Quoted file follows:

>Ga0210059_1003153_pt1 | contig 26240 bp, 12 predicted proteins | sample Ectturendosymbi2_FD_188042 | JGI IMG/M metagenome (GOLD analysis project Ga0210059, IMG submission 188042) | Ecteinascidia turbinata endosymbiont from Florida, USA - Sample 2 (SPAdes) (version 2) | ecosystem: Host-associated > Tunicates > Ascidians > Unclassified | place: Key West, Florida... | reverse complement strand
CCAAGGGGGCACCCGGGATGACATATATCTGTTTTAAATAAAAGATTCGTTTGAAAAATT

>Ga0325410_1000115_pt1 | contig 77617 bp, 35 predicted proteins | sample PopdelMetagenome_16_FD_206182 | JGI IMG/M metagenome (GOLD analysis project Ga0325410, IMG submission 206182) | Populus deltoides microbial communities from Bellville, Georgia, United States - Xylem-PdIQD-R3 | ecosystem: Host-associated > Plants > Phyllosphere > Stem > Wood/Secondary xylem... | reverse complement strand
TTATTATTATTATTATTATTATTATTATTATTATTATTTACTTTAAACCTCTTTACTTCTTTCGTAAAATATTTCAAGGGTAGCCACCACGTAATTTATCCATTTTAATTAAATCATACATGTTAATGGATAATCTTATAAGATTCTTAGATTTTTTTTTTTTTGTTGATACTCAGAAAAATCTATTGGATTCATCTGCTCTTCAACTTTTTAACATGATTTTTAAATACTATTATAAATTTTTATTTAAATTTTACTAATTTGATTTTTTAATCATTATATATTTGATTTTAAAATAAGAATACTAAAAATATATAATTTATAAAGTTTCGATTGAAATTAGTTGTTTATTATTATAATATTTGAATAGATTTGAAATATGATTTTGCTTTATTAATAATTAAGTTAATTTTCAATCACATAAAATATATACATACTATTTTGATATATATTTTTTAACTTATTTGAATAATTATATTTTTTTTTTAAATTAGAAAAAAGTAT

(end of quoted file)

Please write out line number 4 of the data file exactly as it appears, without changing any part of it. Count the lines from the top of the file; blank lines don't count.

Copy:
TTATTATTATTATTATTATTATTATTATTATTATTATTTACTTTAAACCTCTTTACTTCTTTCGTAAAATATTTCAAGGGTAGCCACCACGTAATTTATCCATTTTAATTAAATCATACATGTTAATGGATAATCTTATAAGATTCTTAGATTTTTTTTTTTTTGTTGATACTCAGAAAAATCTATTGGATTCATCTGCTCTTCAACTTTTTAACATGATTTTTAAATACTATTATAAATTTTTATTTAAATTTTACTAATTTGATTTTTTAATCATTATATATTTGATTTTAAAATAAGAATACTAAAAATATATAATTTATAAAGTTTCGATTGAAATTAGTTGTTTATTATTATAATATTTGAATAGATTTGAAATATGATTTTGCTTTATTAATAATTAAGTTAATTTTCAATCACATAAAATATATACATACTATTTTGATATATATTTTTTAACTTATTTGAATAATTATATTTTTTTTTTAAATTAGAAAAAAGTAT